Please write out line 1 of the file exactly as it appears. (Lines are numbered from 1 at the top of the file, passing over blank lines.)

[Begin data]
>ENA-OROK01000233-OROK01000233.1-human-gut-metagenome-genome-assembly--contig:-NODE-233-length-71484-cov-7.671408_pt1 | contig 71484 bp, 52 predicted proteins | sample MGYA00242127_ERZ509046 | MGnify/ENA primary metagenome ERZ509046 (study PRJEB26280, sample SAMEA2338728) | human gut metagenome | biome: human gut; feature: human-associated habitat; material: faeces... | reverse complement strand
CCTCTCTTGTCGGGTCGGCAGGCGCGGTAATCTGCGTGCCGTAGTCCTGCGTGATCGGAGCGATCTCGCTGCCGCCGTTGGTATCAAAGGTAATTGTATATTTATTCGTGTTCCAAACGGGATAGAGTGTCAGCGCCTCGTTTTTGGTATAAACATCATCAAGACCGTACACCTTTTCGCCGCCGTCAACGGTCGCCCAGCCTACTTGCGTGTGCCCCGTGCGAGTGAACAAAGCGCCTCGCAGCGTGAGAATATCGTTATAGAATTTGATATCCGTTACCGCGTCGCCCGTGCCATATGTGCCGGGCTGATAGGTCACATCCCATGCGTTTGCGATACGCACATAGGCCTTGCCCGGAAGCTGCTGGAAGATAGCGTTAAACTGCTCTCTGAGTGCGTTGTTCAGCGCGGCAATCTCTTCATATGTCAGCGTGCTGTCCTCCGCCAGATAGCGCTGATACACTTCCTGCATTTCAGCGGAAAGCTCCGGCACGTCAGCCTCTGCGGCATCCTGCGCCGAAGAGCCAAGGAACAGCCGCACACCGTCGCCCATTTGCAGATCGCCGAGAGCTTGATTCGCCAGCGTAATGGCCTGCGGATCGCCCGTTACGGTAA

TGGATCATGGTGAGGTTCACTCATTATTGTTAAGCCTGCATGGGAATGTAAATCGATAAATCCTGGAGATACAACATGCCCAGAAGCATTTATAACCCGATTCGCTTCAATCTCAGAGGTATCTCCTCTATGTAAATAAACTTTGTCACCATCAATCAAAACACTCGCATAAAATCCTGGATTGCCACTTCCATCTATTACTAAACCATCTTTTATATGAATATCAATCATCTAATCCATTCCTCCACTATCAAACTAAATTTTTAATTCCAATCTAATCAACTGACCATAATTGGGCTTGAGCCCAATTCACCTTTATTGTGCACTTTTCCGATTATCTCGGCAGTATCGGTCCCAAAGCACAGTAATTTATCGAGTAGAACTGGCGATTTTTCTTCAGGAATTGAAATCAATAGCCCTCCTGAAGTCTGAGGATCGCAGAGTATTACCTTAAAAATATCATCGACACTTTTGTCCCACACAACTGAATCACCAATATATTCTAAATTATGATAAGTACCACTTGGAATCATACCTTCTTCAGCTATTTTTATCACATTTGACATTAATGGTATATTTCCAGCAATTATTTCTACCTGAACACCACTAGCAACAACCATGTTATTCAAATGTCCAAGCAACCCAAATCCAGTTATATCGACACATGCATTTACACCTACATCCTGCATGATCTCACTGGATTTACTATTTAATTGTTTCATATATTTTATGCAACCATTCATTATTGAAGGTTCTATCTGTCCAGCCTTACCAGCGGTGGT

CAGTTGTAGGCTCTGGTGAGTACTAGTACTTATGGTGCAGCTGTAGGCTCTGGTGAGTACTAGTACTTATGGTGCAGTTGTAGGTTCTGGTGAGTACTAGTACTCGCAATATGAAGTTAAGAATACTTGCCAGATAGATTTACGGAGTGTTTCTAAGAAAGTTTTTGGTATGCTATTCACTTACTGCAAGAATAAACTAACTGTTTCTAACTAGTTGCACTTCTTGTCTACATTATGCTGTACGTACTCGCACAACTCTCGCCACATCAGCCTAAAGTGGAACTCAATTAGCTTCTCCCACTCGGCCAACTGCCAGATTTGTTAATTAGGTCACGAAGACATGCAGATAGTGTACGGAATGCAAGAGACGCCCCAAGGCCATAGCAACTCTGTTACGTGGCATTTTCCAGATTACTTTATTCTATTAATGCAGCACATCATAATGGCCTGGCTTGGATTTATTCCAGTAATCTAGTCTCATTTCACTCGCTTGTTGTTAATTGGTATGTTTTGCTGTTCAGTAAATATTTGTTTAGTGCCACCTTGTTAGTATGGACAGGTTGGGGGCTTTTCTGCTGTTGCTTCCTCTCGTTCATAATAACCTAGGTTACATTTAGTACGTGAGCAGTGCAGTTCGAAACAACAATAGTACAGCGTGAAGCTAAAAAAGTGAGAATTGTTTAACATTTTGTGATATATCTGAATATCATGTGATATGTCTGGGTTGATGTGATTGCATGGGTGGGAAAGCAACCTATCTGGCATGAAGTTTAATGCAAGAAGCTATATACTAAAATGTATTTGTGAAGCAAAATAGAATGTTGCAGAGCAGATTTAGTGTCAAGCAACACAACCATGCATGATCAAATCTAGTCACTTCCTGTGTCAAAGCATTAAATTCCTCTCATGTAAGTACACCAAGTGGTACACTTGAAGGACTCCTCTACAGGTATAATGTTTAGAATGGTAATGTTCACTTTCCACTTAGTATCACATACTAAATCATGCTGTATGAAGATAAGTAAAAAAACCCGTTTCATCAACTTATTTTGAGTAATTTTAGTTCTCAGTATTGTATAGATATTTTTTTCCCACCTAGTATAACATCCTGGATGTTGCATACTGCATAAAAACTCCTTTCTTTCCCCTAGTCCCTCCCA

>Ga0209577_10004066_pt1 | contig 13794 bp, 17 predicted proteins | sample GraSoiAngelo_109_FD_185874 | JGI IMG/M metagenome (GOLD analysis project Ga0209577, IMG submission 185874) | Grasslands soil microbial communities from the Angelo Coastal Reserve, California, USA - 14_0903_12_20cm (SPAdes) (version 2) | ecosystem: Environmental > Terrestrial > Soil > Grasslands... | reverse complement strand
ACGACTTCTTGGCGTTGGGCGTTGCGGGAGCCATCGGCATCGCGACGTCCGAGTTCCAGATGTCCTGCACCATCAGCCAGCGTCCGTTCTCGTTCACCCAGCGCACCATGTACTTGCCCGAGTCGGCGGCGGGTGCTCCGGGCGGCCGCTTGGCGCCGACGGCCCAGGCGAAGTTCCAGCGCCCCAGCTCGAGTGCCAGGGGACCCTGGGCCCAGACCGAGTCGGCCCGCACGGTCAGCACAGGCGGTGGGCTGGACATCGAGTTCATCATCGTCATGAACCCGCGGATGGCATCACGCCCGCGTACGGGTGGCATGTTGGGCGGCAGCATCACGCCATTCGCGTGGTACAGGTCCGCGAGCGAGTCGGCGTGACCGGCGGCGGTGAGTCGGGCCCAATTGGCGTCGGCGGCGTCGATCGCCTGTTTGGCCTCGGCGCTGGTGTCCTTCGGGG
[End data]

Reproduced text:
>ENA-OROK01000233-OROK01000233.1-human-gut-metagenome-genome-assembly--contig:-NODE-233-length-71484-cov-7.671408_pt1 | contig 71484 bp, 52 predicted proteins | sample MGYA00242127_ERZ509046 | MGnify/ENA primary metagenome ERZ509046 (study PRJEB26280, sample SAMEA2338728) | human gut metagenome | biome: human gut; feature: human-associated habitat; material: faeces... | reverse complement strand